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Sharing is not always caring!

In IT compliance, control over data sharing is a major preventive step against accidental or intentional data breaches. 

Here are a couple of cases that could have been avoided with better control over data sharing. 

Roger Duronio was a UBS Wealth Management systems administrator. In 2006, he used a “logic bomb” to damage the company’s computer network. He was worried about the security of his job. He was expecting to receive a $50,000 bonus but received only $32,000. So, he used the logic bomb on the company’s stock. Because of this, 2,000 servers in UBS offices around the United States were down, and many couldn’t make trades for several weeks. The company suffered a loss of $3.1 million. Duronio was sentenced to 97 months in prison for the crime. 

In 2012, there was a theft of 3.8 million unencrypted bank accounts in the South Carolina Department of Revenue by a Russian gang. They also stole the 4 million tax returns. This was due to a mistake by one employee who clicked on a link in an e-mail that enabled the channel to steal the employee’s credentials and access servers. 

If there is so much risk in sharing the data, why is it required in the first place? 

Data sharing is required for simply performing some jobs. Data is at the heart of all IT operations. Examples are operational staff who are responsible for processing transactions; people in support roles who have to troubleshoot data issues faced by customers. 

Analysis, collaboration, research, concerns, problem resolution, and decision making all require data sharing. Data sharing reduces duplication of the same content. It also encourages analysing each other’s findings, perspectives, and results. 

The pandemic has changed the whole perspective of the IT industry. Where only seniors or privileged employees were granted the right to work from home, due to the pandemic, everyone was working from home. This was a major change in the IT industry but was easily adopted throughout the world with the help of the latest and most secure technologies.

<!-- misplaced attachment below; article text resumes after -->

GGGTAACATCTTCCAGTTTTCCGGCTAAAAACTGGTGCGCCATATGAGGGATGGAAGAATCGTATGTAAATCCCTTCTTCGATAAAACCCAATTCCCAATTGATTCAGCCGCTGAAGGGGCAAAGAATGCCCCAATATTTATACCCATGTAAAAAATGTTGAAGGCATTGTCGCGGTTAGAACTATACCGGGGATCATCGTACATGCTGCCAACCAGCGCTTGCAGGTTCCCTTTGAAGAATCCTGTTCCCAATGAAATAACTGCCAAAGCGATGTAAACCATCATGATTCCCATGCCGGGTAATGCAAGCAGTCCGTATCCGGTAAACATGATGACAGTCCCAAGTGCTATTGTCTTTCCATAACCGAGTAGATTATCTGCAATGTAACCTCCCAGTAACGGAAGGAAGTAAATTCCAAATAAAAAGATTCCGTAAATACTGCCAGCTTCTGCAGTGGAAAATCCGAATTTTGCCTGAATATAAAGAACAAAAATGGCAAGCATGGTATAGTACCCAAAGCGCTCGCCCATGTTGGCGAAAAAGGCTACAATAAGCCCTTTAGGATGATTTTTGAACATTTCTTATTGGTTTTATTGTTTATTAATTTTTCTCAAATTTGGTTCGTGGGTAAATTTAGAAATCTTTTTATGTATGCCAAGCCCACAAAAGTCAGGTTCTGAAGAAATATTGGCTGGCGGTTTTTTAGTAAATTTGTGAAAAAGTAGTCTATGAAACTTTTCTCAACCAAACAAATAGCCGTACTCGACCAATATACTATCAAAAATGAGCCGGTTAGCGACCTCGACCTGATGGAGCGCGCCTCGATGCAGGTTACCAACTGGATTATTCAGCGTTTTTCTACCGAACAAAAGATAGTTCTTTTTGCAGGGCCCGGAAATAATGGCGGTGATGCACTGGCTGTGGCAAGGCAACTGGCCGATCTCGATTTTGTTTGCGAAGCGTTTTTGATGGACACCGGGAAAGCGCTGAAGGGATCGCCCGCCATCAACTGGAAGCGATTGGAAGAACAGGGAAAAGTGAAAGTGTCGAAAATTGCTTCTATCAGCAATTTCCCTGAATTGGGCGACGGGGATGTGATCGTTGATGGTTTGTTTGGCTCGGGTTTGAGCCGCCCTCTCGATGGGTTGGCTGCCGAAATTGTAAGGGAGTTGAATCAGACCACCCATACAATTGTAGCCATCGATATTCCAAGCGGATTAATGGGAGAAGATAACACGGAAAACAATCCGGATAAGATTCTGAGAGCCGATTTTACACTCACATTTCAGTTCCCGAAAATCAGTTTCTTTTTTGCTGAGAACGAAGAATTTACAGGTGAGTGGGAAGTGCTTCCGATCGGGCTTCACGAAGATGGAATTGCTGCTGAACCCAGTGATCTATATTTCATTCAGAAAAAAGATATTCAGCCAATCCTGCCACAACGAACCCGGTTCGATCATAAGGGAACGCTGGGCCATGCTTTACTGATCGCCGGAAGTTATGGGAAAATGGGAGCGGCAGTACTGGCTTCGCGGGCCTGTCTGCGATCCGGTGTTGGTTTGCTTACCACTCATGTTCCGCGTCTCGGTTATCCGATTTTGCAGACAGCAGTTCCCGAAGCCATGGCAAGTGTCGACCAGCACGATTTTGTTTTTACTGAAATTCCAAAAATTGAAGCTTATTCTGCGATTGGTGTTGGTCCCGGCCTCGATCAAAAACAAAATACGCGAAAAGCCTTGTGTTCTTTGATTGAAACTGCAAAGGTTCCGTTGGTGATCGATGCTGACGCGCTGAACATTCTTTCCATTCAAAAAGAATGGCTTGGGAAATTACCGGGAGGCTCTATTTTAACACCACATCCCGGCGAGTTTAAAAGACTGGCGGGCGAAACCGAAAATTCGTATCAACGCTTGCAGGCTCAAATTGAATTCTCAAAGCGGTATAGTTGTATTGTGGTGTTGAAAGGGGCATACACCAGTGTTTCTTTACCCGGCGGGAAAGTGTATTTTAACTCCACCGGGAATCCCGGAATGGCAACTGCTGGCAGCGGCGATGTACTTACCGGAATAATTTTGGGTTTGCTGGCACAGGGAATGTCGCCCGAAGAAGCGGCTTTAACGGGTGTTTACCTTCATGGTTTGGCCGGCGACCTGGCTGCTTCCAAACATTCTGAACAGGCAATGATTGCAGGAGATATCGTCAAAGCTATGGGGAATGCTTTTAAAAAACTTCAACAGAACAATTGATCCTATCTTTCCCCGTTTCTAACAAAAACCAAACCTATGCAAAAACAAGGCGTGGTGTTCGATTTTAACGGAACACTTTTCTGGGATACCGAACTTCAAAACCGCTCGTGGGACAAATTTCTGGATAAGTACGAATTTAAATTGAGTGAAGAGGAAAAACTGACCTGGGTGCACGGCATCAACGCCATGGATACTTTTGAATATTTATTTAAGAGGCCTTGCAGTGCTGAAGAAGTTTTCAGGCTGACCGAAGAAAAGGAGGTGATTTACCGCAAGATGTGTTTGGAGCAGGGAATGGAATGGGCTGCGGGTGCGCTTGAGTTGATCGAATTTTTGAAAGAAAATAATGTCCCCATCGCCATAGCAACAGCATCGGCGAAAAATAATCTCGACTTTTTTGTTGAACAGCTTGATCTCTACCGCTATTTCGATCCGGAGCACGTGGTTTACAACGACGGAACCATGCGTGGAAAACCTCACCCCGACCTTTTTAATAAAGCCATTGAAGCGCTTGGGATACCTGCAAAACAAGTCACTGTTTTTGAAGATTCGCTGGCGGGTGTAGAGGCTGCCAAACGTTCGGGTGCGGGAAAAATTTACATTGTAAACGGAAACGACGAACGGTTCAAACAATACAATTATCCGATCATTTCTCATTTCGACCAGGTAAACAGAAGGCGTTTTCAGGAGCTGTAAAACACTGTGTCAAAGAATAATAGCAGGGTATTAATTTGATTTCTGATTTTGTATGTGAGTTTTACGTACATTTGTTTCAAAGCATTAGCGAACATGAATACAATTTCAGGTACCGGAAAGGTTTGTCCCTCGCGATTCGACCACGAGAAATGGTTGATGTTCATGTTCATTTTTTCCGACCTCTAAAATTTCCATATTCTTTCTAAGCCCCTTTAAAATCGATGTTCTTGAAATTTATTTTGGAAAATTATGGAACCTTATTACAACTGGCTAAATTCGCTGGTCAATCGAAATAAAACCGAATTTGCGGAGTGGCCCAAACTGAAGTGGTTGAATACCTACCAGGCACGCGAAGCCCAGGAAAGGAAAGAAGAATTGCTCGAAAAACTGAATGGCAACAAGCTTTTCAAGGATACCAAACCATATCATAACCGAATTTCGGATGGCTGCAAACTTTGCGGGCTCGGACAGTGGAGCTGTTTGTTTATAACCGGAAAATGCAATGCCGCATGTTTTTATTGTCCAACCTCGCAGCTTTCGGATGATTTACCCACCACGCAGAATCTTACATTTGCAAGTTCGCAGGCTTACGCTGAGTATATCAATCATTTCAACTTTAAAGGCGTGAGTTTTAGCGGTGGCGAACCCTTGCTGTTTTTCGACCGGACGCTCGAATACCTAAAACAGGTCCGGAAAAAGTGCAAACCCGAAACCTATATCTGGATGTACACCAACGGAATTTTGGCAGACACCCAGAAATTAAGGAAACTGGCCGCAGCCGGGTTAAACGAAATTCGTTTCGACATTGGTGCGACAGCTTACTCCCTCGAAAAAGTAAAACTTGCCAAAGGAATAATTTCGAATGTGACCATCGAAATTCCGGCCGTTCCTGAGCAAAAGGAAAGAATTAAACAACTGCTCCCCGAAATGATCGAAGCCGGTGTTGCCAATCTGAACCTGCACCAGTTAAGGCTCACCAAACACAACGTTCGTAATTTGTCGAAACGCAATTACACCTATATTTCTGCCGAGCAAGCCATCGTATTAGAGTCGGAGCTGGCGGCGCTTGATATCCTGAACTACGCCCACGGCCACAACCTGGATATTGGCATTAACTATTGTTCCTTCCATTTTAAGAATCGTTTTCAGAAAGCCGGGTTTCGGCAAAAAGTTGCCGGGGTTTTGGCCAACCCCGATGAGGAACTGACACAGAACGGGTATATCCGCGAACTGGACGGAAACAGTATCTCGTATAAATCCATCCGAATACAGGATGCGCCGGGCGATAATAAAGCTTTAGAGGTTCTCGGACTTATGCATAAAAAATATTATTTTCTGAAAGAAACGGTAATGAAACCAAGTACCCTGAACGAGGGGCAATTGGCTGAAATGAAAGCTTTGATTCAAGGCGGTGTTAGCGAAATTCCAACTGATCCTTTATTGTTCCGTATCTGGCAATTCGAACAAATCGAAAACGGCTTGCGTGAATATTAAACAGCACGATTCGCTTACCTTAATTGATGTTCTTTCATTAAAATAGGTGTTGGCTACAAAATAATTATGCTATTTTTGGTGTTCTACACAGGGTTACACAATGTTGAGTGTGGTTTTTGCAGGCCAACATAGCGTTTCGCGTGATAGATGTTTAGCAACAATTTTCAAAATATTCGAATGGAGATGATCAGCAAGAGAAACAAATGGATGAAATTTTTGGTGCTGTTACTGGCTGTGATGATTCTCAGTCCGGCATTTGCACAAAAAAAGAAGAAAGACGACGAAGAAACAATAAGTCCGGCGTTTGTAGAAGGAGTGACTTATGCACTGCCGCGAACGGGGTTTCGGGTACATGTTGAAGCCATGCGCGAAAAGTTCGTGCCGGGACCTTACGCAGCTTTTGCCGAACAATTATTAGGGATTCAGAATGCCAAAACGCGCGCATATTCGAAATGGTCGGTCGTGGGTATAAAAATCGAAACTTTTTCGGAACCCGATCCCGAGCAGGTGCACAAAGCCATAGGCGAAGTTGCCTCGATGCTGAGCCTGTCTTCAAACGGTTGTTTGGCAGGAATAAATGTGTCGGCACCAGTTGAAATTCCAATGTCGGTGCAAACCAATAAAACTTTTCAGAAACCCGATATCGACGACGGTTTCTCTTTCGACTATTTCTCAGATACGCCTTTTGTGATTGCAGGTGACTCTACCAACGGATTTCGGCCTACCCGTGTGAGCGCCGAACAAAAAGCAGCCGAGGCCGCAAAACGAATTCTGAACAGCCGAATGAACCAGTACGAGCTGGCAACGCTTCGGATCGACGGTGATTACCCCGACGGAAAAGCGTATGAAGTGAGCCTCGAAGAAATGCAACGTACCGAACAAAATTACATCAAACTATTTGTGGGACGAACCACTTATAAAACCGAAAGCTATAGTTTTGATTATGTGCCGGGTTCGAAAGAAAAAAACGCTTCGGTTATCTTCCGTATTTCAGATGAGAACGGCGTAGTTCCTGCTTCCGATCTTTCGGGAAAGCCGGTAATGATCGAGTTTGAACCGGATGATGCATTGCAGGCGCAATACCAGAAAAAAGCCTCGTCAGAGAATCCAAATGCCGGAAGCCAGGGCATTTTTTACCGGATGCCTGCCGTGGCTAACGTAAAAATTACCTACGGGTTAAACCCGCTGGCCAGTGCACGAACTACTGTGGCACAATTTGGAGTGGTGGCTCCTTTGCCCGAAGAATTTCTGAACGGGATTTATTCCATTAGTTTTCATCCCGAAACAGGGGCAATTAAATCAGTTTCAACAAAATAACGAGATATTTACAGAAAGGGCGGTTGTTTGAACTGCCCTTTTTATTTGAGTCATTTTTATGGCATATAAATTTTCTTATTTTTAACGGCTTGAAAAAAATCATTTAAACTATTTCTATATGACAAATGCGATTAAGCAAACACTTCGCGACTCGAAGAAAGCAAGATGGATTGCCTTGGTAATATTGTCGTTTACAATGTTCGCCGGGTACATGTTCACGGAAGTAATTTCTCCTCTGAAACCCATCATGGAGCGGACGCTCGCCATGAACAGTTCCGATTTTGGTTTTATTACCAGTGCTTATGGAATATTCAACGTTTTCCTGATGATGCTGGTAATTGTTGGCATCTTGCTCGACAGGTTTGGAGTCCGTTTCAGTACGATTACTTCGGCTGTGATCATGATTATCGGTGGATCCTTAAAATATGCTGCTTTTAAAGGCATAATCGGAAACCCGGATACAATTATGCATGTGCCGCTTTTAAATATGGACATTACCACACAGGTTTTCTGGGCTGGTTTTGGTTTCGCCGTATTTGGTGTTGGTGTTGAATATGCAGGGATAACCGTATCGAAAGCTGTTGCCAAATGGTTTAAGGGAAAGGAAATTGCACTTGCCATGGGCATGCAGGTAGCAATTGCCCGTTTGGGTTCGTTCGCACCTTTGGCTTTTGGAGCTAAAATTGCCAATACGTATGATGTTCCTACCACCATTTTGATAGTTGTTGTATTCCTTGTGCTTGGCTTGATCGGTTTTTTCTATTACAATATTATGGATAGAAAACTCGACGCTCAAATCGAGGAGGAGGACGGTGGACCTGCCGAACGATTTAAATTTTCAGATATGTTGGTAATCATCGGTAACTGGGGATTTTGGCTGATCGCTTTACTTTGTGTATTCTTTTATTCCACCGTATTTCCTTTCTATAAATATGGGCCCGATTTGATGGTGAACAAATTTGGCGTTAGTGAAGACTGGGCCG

In fact, the growth rate was tremendously increased as compared to office work, as the work would be done in a flexible manner. But there were several risks as well, like accessing data from open networks without firewalls, without secure channels, etc. But now almost every threat has the latest technological solution, in software and hardware. 

Threats can be monitored and controlled. 

In my case, I am required to work on applications that handle sensitive data. It is for analysing the data, reporting on it, and sometimes for data correction. 

To work on any of the above, I have to request access from my supervisor. He authorises it, then the System Administrator grants this access for a stipulated time. Access is granted on an alternate server which is a replica of the live server and not the actual live server. We call it a staging server. This server can only be accessed from a machine that is located in our office premise, which is behind a firewall. This helps to keep data safe and secure within the firewall. 

Issues are analysed, replicated, fixed, and tested here before being deployed on the actual live server. This deployment process is done by our system admin securely.